Tories Sustain Criticism of Thatcher

BRITAIN: LOCAL ELECTIONS

BRITAIN'S ruling Conservatives have won a breathing space in their battle to turn back a determined challenge by the Labour opposition, but the position of Prime Minister Margaret Thatcher remains dangerously exposed to attack from within her own party. The results of the May 3 local elections produced two major shocks for the Labour Party, both of them in London. The Conservatives swept to unexpectedly heavy victories in two ``flagship'' areas - Westminster and Wandsworth - where their low taxation strategy appealed to voters.

This helped to cushion gains by Labour of more than 300 local government seats in other parts of the country. It did not however do much to boost Mrs. Thatcher's popularity or her standing with critical supporters in parliament.

After Thursday's vote, a public opinion poll showed that Labour's big lead over the Conservatives in recent weeks had shortened from 20 to 13 percent. But 64 percent said they believed that Thatcher should stand down before the next general election, due in two years.

This view was rammed home by Barry Porter, a former Thatcher parliamentary loyalist, who said: ``I would like to say to the prime minister: `Thank you and good-bye - enjoy yourself.'''

Peter Walker, who stepped down from the Thatcher Cabinet on May 4 after serving in all Conservative administrations since 1970, said Thatcher's attachment to an unpopular poll tax levied on adult citizens had damaged her party's political prospects.

In the immediate wake of the May 3 vote, all leading political parties were claiming that the results favored them. Neil Kinnock, the Labour leader, said that they indicated that his party could expect a comfortable parliamentary majority after a general election.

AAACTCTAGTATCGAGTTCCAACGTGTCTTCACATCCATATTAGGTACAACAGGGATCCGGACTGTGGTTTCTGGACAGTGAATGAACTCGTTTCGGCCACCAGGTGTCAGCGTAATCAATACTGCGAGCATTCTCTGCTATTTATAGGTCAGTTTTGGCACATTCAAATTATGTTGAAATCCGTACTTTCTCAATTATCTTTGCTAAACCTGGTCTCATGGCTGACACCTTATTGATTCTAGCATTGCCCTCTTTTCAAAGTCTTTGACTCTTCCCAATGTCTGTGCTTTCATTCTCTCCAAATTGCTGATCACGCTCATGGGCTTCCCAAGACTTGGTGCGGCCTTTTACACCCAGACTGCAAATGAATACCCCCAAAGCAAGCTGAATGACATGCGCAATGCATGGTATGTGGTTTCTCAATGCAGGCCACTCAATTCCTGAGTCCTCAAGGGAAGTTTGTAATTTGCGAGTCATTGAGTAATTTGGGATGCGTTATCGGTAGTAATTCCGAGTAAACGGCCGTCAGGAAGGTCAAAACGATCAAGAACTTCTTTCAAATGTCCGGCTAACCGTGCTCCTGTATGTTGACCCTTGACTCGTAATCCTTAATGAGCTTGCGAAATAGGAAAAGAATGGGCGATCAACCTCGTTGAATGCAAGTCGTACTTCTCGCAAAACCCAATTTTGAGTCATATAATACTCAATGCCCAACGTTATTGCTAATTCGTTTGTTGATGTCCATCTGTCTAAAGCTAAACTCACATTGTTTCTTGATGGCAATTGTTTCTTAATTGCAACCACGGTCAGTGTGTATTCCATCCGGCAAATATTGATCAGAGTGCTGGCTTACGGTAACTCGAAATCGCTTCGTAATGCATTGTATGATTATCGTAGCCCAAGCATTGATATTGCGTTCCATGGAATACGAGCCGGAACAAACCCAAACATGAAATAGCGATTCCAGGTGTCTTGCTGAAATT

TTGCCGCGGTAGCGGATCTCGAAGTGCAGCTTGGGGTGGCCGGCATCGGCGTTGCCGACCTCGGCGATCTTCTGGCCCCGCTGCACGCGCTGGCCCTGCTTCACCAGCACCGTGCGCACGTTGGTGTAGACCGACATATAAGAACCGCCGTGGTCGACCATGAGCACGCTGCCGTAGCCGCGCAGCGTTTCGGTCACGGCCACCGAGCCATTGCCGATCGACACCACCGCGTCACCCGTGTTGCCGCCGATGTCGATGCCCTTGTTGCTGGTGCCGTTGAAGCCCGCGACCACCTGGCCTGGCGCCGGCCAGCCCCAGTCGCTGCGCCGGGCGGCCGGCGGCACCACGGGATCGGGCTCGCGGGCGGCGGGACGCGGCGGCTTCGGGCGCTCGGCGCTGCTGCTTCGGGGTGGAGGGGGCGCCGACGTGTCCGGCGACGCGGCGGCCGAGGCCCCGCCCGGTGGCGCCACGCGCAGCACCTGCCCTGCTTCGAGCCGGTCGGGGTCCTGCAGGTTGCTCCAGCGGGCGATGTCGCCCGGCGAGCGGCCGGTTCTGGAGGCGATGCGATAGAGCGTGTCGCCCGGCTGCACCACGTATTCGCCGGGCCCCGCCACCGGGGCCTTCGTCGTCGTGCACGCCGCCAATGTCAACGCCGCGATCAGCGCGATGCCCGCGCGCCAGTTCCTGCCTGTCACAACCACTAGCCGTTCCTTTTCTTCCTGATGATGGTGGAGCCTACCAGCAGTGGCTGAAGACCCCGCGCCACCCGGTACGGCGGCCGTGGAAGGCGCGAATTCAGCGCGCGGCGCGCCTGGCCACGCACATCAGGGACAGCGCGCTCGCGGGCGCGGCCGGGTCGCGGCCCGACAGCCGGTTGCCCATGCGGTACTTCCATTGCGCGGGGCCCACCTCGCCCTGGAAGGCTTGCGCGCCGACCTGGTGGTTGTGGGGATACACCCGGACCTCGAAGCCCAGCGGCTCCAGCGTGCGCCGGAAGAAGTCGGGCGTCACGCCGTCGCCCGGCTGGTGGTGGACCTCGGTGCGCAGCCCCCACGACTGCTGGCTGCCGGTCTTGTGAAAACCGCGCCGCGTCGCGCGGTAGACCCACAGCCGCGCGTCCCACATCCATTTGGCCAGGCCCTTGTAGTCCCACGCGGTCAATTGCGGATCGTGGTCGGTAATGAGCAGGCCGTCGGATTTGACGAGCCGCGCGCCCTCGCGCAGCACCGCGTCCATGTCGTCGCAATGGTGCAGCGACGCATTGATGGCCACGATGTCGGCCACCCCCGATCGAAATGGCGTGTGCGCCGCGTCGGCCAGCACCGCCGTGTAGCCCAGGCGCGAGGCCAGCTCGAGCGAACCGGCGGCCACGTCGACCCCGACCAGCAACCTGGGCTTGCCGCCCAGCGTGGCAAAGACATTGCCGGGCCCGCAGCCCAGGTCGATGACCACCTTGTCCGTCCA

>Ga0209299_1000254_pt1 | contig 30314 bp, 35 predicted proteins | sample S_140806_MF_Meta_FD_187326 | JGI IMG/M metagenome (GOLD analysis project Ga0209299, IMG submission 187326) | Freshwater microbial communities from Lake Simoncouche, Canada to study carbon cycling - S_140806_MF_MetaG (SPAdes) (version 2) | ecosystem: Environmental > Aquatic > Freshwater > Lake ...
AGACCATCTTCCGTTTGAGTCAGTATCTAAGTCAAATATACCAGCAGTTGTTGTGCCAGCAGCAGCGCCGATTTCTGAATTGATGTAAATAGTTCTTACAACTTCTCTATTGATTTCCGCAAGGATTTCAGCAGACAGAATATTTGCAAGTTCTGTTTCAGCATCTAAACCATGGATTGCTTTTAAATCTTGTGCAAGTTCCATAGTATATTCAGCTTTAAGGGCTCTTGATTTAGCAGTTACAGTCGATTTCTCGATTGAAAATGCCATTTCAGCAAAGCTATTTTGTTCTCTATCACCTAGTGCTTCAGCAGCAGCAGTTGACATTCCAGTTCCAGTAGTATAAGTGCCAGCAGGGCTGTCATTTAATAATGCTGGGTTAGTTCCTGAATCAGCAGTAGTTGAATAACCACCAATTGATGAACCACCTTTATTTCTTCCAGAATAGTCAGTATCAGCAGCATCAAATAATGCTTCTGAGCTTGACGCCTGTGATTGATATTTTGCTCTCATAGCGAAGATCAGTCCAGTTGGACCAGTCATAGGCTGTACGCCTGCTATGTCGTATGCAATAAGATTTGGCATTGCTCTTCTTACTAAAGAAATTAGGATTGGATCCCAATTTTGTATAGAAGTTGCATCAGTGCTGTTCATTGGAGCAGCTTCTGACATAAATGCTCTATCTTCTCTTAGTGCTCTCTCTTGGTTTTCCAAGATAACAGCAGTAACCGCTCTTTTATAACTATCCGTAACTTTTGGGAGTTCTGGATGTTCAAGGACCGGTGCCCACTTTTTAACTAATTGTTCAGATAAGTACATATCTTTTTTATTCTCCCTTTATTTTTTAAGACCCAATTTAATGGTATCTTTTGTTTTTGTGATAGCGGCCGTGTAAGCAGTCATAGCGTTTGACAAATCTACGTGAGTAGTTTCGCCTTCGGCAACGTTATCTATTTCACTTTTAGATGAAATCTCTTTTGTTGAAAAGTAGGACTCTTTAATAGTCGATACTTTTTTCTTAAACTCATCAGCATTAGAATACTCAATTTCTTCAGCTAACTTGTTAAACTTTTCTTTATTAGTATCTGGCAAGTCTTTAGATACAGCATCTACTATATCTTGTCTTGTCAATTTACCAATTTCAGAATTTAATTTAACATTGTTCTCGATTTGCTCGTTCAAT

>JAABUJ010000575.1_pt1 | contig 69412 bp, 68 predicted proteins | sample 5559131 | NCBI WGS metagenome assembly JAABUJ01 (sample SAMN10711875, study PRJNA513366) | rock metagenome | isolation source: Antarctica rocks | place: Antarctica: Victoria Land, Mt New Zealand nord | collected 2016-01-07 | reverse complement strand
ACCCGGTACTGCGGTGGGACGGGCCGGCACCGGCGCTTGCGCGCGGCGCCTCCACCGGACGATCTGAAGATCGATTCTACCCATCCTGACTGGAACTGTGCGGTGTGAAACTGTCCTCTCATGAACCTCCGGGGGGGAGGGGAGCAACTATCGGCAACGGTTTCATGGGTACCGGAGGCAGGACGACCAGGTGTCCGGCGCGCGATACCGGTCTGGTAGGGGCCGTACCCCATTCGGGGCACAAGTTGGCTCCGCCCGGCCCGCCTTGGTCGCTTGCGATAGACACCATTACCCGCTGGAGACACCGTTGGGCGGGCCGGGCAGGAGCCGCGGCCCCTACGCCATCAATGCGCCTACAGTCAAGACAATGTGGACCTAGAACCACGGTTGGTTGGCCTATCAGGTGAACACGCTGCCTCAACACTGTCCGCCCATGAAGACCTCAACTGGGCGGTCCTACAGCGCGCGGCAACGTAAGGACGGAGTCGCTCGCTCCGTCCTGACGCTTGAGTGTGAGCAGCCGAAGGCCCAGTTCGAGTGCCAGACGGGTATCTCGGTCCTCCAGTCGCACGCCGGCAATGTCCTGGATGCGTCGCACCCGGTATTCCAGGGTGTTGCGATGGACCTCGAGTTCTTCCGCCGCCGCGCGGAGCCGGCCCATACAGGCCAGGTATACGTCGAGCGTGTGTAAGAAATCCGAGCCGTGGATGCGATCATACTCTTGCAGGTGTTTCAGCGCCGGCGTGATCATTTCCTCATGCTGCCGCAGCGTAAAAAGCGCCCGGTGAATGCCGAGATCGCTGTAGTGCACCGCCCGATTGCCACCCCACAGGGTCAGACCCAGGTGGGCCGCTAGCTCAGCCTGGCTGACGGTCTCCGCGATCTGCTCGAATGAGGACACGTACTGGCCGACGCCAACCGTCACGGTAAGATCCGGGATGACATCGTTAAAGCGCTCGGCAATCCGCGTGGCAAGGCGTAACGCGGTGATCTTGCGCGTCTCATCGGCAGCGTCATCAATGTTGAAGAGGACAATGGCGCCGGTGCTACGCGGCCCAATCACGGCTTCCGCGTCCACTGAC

Kenneth Baker, the Conservative Party chairman, derided Kinnock's claim and insisted that the result showed Labour's appeal to voters was waning. Come a general election, he said, the Conservatives could expect to win.

Paddy Ashdown, leader of the small Social and Liberal Democratic party, claimed that the outcome had helped to consolidate the SLD's position in ``three-party politics.''

According to a post-poll analysis in the London Sunday Times, the breakdown of votes on May 3 was Labour 43 percent, Conservatives 32 percent, SLD 16 percent. This, the paper said, would return a House of Commons in which Labour would have an overall majority of 68 seats.

What was conspicuously absent, as each of the parties tried to put the best possible construction on the outcome, was a wave of vocal support from leading Conservatives for the prime minister's own position as leader.

Anthony Beaumont-Dark, a leading Conservative member of Parliament, said: ``The results were good only relatively because they were not the disaster predicted. But they were nothing to be satisfied about.''

An ex-minister who has been critical of Thatcher said: ``The results have applied a brake to the leadership issue, but there is still a momentum.''

Another ex-minister emphasized a broader point: ``By stressing the victories in Wandsworth and Westminster, the prime minister and the party chairman are neglecting to note the message sent them by voters in other parts of the country.''

He referred to an opinion poll which asked who, regardless of party preference, would make the best prime minister. Offered a choice between Thatcher and Neil Kinnock, 53 percent of those surveyed preferred Kinnock.

Given a choice between Kinnock and Michael Heseltine, the Conservative ex-minister considered most likely to challenge Thatcher, 53 percent of the same sample opted for Mr. Heseltine.

This suggests that if the Conservatives wish to ensure victory over Labour at a general election, they would do well to think hard about the electoral appeal of Thatcher, who at the weekend marked her 11th anniversary as prime minister.

She is unlikely to enjoy a respite from the pressures that have been piling up on her. The monthly inflation figures will be issued this Friday and there have been forecasts from City of London financial sources that they will top 10 percent for the first time in eight years.

The main reason for the expected sharp rise of 8.1 percent will be the poll tax.

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